It’s really important to capture all facets of this movement—not just trauma, but joy, resilience, celebrations. New Black City is an all bipoc, femme, nonbinary, trans dance troupe that performs throughout the Twin Cities. This was taken at People’s Power Love Fest at George Floyd Square. People’s Fest was gathering signatures to get specific language about community control of police on the ballot in November. They do such an incredible job of creating a safe space for Black, brown, bipoc bodies of all shapes and sizes and genders and identities to dance and have fun. When you think about social movements overall, you think about tension, aggression, trauma. But there’s also a lot of joy and resilience. George Floyd Square has become this safe space for that type of community-building that didn’t really exist elsewhere. There’s definitely been organizations and galleries or community spaces, but now there is an intersection that is representative of the reasons that brought everyone there, a space for people, maybe not a part of the movement, to come visit. There’s certainly tourists coming by to stop to visit, but also a lot of people who don’t consider themselves activists, don’t consider themselves part of the movement, or who are not necessarily putting up Black Lives Matter signs outside their home, but will come visit George Floyd Square and, while there, get to see another side of this moment that isn’t typically portrayed.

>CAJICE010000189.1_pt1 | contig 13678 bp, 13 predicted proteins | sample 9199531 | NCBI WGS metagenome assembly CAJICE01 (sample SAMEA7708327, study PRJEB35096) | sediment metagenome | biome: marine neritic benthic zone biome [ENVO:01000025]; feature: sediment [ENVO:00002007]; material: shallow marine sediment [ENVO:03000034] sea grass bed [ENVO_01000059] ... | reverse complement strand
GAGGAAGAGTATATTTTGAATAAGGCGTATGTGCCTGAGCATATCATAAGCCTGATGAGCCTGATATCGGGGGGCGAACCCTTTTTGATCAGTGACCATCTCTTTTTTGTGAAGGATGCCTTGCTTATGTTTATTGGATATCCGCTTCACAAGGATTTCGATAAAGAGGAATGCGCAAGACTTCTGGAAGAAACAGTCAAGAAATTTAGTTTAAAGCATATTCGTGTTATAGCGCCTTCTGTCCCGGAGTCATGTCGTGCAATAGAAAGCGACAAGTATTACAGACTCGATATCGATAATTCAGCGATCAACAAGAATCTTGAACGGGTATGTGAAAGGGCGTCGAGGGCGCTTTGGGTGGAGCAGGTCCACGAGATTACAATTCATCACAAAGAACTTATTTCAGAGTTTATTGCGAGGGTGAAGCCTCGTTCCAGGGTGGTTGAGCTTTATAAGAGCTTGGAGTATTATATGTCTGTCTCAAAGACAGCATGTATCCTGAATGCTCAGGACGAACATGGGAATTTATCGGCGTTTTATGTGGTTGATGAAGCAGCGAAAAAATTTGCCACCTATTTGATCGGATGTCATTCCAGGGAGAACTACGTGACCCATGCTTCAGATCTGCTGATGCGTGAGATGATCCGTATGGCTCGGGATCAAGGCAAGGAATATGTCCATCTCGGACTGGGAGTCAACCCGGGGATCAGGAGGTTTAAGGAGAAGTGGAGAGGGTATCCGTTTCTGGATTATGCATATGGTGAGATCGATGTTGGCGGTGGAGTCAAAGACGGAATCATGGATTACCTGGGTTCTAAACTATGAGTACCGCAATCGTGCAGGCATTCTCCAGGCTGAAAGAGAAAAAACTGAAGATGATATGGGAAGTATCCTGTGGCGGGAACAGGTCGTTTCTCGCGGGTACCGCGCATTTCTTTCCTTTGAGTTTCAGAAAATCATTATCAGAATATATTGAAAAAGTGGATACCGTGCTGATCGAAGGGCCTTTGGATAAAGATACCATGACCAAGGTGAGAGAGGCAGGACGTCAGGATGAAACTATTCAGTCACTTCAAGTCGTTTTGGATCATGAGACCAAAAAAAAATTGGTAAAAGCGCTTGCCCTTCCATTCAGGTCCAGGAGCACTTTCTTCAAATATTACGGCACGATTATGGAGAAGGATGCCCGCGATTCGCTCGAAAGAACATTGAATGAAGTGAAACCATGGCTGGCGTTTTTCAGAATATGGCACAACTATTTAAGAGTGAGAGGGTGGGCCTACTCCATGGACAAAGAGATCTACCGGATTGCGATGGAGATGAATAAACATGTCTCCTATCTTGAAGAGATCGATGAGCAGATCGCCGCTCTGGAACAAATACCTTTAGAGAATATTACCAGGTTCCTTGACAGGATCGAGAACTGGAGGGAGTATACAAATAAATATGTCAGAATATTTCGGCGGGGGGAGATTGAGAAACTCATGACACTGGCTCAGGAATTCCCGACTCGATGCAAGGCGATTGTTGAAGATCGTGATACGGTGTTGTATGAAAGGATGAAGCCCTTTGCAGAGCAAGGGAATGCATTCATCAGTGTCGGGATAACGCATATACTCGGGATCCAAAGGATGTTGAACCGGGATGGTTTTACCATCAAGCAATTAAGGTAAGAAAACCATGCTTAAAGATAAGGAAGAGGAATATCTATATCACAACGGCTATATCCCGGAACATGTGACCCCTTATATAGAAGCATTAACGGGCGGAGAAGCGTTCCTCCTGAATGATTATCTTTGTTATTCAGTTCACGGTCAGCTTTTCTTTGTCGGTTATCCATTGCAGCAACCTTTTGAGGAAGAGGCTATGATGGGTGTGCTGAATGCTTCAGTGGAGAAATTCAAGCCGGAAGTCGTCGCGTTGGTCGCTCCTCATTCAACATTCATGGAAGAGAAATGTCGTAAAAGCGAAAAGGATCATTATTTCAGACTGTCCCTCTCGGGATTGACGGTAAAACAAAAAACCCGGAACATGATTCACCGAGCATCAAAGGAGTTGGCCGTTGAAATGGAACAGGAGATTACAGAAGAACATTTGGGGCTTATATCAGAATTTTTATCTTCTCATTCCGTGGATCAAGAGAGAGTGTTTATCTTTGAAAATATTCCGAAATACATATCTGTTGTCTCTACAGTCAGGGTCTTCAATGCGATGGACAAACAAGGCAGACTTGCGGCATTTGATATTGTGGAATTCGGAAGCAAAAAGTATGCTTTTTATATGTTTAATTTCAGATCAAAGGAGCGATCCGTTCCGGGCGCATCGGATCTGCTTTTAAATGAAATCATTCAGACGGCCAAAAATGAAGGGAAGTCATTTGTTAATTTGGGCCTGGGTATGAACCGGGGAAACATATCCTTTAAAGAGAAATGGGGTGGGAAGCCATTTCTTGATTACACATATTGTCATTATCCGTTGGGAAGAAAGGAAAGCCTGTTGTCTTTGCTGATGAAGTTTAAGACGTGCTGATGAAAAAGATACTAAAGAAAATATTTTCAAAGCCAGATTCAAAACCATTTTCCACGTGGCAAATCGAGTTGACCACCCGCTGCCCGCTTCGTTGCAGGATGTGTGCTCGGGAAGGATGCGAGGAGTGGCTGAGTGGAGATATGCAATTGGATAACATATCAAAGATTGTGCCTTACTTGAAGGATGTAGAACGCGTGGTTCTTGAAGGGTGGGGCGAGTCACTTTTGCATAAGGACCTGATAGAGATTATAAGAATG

The Twin Cities are historically liberal and vote Democrat, but the suburbs lean Republican and conservative. Throughout the summer, there would be Blue Lives Matter rallies at the same exact time that there were Black Lives Matter rallies. These were always very delicate, highly intense situations. At this one, there was a Black Lives Matter rally starting at a school three blocks away from a library that was hosting a Blue Lives Matter rally. It started to pour this awful rain—and thunderstorm—the moment we were meeting the Blue Lives Matter rally. A shouting match began. A lot of the Blue Lives and pro-Trump crowd carry semiautomatic weapons and they make sure folks know. The man who is directly in front of the camera, wearing the number eight on his shoulder, was a Blue Lives Matter supporter talking about how “All lives matter” and not only Black lives. He was yelling, saying Black Lives Matter is a terrorist movement, calling them “antifa.” The term folks use is trolling. He was antagonizing this individual into some level of altercation. He wanted him to get angry, to rile him up. This individual’s name is Tino, and he just positioned himself as fearless, not scared of this man and what he was saying. His partner holding his face was letting him know, You don’t wanna get into an altercation, it’s not worth it. Tino wanted to show he was willing to stand up for himself. There’s also police there on the scene, standing on the side, not getting involved at all. This is one of a couple photos I have where people are trying to de-escalate.